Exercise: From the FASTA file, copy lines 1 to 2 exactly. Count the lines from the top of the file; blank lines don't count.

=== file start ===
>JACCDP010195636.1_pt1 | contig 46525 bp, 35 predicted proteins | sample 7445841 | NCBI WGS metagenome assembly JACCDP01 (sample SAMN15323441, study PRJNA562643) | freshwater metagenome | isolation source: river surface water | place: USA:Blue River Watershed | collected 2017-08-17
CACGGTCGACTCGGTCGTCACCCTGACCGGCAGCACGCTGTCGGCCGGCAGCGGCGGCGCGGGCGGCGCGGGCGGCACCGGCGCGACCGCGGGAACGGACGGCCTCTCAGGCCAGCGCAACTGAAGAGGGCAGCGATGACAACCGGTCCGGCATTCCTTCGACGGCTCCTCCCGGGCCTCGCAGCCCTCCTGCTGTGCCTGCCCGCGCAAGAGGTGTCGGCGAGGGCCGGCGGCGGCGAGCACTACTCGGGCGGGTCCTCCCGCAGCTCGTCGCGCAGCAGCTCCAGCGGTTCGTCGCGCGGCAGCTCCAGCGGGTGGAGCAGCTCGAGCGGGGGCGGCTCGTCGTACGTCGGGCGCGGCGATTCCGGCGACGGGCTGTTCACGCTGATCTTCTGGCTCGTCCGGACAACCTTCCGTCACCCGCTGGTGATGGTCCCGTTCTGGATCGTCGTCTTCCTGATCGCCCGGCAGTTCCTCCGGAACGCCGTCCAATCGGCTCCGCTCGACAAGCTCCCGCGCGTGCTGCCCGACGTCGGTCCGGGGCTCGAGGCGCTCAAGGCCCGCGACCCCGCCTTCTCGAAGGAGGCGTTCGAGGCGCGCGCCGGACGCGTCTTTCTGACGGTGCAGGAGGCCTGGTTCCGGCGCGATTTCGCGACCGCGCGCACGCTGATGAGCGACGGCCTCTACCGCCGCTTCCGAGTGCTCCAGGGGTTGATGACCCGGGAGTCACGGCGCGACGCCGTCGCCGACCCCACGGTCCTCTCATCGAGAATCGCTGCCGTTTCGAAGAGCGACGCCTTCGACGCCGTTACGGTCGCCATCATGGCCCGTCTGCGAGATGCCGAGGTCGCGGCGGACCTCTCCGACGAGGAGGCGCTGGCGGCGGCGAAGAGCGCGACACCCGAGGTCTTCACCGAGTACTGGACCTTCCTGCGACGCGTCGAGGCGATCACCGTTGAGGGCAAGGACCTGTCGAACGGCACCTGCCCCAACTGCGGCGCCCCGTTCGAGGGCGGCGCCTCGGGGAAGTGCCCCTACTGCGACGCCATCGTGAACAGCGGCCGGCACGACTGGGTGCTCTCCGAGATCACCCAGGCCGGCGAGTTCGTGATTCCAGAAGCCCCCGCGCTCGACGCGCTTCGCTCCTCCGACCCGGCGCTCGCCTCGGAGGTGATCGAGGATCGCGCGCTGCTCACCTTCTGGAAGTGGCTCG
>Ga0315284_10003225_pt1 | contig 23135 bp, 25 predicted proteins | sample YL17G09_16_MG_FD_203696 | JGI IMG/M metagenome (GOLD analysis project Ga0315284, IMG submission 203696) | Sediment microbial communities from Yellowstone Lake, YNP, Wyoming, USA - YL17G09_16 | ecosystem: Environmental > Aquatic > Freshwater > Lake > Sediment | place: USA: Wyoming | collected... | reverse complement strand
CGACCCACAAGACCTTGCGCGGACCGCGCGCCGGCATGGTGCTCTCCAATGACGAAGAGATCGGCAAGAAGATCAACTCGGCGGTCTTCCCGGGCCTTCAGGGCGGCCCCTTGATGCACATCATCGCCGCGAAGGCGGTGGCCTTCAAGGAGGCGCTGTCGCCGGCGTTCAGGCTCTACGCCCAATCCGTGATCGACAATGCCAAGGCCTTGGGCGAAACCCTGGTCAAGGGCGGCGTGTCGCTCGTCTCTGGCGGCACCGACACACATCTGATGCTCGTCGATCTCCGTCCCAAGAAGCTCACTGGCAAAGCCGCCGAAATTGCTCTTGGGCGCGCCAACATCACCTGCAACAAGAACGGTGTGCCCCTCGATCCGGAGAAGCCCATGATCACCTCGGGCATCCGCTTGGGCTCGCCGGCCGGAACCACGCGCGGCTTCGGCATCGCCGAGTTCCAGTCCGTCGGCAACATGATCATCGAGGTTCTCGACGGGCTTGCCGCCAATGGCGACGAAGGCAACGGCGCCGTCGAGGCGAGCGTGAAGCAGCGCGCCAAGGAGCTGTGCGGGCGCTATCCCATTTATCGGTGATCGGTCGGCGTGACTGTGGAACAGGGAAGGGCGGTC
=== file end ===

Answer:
>JACCDP010195636.1_pt1 | contig 46525 bp, 35 predicted proteins | sample 7445841 | NCBI WGS metagenome assembly JACCDP01 (sample SAMN15323441, study PRJNA562643) | freshwater metagenome | isolation source: river surface water | place: USA:Blue River Watershed | collected 2017-08-17
CACGGTCGACTCGGTCGTCACCCTGACCGGCAGCACGCTGTCGGCCGGCAGCGGCGGCGCGGGCGGCGCGGGCGGCACCGGCGCGACCGCGGGAACGGACGGCCTCTCAGGCCAGCGCAACTGAAGAGGGCAGCGATGACAACCGGTCCGGCATTCCTTCGACGGCTCCTCCCGGGCCTCGCAGCCCTCCTGCTGTGCCTGCCCGCGCAAGAGGTGTCGGCGAGGGCCGGCGGCGGCGAGCACTACTCGGGCGGGTCCTCCCGCAGCTCGTCGCGCAGCAGCTCCAGCGGTTCGTCGCGCGGCAGCTCCAGCGGGTGGAGCAGCTCGAGCGGGGGCGGCTCGTCGTACGTCGGGCGCGGCGATTCCGGCGACGGGCTGTTCACGCTGATCTTCTGGCTCGTCCGGACAACCTTCCGTCACCCGCTGGTGATGGTCCCGTTCTGGATCGTCGTCTTCCTGATCGCCCGGCAGTTCCTCCGGAACGCCGTCCAATCGGCTCCGCTCGACAAGCTCCCGCGCGTGCTGCCCGACGTCGGTCCGGGGCTCGAGGCGCTCAAGGCCCGCGACCCCGCCTTCTCGAAGGAGGCGTTCGAGGCGCGCGCCGGACGCGTCTTTCTGACGGTGCAGGAGGCCTGGTTCCGGCGCGATTTCGCGACCGCGCGCACGCTGATGAGCGACGGCCTCTACCGCCGCTTCCGAGTGCTCCAGGGGTTGATGACCCGGGAGTCACGGCGCGACGCCGTCGCCGACCCCACGGTCCTCTCATCGAGAATCGCTGCCGTTTCGAAGAGCGACGCCTTCGACGCCGTTACGGTCGCCATCATGGCCCGTCTGCGAGATGCCGAGGTCGCGGCGGACCTCTCCGACGAGGAGGCGCTGGCGGCGGCGAAGAGCGCGACACCCGAGGTCTTCACCGAGTACTGGACCTTCCTGCGACGCGTCGAGGCGATCACCGTTGAGGGCAAGGACCTGTCGAACGGCACCTGCCCCAACTGCGGCGCCCCGTTCGAGGGCGGCGCCTCGGGGAAGTGCCCCTACTGCGACGCCATCGTGAACAGCGGCCGGCACGACTGGGTGCTCTCCGAGATCACCCAGGCCGGCGAGTTCGTGATTCCAGAAGCCCCCGCGCTCGACGCGCTTCGCTCCTCCGACCCGGCGCTCGCCTCGGAGGTGATCGAGGATCGCGCGCTGCTCACCTTCTGGAAGTGGCTCG